It happened twice during the summer of 1973 near the Big Muddy River on the outskirts of Murphysboro. Those events were the sighting of a tall, white-haired creature by two police officer that was like nothing they had ever seen.
It was later dubbed the Big Muddy Monster because of its indefinable features and mysterious presence. It set off a media frenzy after the initial reports on those two days, said former patrolman and retired Murphysboro police chief Ron Manwaring.
"(Those) are the most copied, most looked-at reports in the history of the department," he said.
Letters came streaming in from those as far away as California and New York wanting a piece of information or a piece of the prize.
But the prize is still elusive.
There are only two cases that remain unsolved in Murphysboro, Manwaring said, but after 32 years the case on the Big Muddy Monster still remains open.
"It's an unsolved case because I can't tell you what it was," he said.
Having retired three years ago and having not seen the Big Muddy Monster police reports in years, Manwaring is still able to recount those haunting evenings as if they had happened just yesterday.
And he recounts the stories as he would if writing the police report all over again.
"There were numerous sightings and people interviewed," he began.
The first report came in just before midnight on June 25. A couple had been "parked" near the boat dock on the southwestern edge of Riverside Park, next to the woods.
The two, who were not married, said they were in the car when they heard a loud screaming sound in the wooded area and observed a "large creature approximately 7 feet tall. The creature appeared to have light-colored hair matted with mud. The creature appeared to be walking on two legs and was proceeding toward his car" according to the report.
Manwaring said the two came to the police department and risked exposing their indiscretions because they were so frightened by what they saw.
"There was no advantage for them to come up and report this," he said.
Police searched the area with flashlights and spotted tracks in the mud approximately 3 to 4 inches deep, 10 to 12 inches long, and 3 inches wide. While officers were searching the area they reported hearing another scream coming from the woods.But nothing could be found.
The next evening Manwaring said he was an officer on duty when a call came in from the Westwood Hills subdivision that two teenagers were sitting on the back porch when they spotted a tall, white-haired, hairy creature in a field just to the edge of the woods.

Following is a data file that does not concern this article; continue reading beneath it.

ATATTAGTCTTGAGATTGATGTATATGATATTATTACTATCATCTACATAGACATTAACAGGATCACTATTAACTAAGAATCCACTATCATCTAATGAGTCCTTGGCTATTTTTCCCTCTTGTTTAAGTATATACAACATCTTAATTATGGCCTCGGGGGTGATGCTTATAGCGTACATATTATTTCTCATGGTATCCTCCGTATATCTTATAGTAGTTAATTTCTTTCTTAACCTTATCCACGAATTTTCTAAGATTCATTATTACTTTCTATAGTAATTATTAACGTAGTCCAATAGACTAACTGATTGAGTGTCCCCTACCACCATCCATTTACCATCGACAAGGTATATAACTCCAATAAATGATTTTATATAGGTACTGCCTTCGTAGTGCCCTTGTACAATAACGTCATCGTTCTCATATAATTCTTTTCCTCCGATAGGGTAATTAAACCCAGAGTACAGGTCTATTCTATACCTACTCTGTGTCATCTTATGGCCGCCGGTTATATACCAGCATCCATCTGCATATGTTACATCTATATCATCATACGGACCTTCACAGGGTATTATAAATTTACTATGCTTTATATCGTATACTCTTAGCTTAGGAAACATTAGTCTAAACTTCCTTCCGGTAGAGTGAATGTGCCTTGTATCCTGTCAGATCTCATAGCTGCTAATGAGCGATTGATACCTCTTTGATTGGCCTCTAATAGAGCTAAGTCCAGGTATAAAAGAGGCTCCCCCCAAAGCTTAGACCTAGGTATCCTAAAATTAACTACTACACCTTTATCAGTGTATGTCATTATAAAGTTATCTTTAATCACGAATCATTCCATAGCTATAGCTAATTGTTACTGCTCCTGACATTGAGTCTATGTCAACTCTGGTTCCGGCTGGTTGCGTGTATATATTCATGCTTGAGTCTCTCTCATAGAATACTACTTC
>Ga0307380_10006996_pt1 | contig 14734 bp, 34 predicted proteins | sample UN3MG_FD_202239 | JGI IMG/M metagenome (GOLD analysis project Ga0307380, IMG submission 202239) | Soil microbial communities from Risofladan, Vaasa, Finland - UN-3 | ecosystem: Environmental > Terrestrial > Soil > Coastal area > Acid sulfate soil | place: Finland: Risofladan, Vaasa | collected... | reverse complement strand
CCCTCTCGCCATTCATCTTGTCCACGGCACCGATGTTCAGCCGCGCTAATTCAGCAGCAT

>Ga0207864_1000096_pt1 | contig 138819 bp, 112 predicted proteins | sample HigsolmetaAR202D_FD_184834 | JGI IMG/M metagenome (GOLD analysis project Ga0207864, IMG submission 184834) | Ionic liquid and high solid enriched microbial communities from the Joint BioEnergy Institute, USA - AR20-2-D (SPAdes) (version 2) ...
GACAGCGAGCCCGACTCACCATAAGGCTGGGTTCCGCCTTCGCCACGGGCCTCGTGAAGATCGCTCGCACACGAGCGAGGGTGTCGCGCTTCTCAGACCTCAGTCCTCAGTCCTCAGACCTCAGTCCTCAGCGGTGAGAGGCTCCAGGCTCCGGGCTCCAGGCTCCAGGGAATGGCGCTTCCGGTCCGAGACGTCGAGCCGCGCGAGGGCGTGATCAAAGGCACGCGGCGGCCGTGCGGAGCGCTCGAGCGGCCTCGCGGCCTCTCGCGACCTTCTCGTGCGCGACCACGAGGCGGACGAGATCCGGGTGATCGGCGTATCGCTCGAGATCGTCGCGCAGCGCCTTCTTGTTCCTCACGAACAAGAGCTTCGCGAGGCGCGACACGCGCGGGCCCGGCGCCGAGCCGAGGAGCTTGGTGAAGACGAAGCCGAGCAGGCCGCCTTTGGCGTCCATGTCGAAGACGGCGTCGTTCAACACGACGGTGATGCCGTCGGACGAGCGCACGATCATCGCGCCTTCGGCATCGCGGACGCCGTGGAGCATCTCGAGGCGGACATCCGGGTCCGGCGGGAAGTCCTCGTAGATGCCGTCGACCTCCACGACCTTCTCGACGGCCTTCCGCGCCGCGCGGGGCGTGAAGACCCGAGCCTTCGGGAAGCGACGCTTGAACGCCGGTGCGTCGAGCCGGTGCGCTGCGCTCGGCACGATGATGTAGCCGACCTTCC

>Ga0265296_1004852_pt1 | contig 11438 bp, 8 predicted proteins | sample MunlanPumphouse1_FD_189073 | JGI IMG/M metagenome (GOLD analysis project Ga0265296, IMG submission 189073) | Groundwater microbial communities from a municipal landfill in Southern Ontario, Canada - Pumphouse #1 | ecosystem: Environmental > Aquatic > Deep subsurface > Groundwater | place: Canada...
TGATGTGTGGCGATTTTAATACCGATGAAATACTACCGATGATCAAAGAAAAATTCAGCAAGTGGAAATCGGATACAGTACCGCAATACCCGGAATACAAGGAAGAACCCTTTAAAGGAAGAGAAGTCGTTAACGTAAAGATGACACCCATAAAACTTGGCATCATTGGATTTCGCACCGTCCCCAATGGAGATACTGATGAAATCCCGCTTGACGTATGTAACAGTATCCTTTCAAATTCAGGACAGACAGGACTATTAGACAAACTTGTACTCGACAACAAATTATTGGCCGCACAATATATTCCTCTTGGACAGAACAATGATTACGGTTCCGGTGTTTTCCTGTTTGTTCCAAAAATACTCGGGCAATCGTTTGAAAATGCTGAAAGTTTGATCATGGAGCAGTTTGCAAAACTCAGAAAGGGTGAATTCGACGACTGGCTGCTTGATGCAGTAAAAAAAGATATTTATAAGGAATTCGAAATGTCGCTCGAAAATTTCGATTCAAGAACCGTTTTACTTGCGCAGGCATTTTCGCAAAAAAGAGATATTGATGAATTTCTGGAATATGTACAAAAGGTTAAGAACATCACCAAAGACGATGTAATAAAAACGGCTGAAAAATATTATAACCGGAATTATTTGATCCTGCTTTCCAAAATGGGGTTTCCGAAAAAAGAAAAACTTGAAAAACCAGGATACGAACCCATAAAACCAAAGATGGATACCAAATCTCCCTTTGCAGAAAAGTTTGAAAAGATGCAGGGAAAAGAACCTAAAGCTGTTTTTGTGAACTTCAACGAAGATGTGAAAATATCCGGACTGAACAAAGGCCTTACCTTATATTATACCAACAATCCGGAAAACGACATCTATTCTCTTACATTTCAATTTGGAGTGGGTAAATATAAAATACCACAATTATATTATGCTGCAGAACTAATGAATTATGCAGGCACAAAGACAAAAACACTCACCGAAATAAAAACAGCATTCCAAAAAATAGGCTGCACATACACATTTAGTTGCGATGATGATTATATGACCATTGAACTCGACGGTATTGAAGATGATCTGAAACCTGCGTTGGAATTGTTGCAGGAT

Manwaring said officers responded and while they were at the scene, a neighbor said his 5-year-old son had just come in 10 minutes earlier saying he had seen something on the edge of the woods.
"My partner and I decided to go down to the area where they saw this thing," Manwaring said.
He started traveling a footpath through the bushes and noticed a stench and a slimy film on the tree branches.
"I saw this substance and smelled the smell myself," he said.
Jerry Nellis, an officer with the Carbondale Police Department at the time and a trained dog-handler, was called to the scene. The dog tracked the scent all the way to a barn, but once it got to the barn, the dog refused to go inside.
Nellis said in his humble opinion it was a bear. "We never got a good view of any tracks," Nellis said. "Is there a Sasquatch? I don't know - it makes for a good story, though."
Loren Coleman, a cryptozoologist who studied the Big Muddy Monster in the 70s, believes that it wasn't an animal in the woods.
"I think it's within the context of other reports of a Bigfoot," he said.
Like West Coast Bigfoot reports, Coleman said this creature was hairy, but differs in the fact that nobody was able to see any distinguishing characteristics in the facial area. He said this creature also seems more aggressive than those supposedly spotted in the West.
"There's something very unique about this eastern-midwestern Bigfoot," Coleman said. "From the reports from the Mud Monster it seemed to frighten people the way it didn't in the west."
Manwaring said people initially thought it was a prank, but after all this time no one has come forward to say so. And after the hype and hysteria was over with, he said he heard two more reports that seemed similar to those in June of 1973. One came in early July of that same year.
But what haunts him more is a report he heard from a man who lived in the Westwood Hills area before it was developed into a neighborhood in the 1950s. Manwaring said the man told him he was out working in his garden one evening when he spotted a creature that was similar to later reports of the Big Muddy Monster.
"I never did see it; but in my mind I feel those people really did see something," Manwaring said. "I guess it just remains a mystery."
Source - TheSouthern
Stranger Than Fiction Stories by Marlene Pardo Pellicer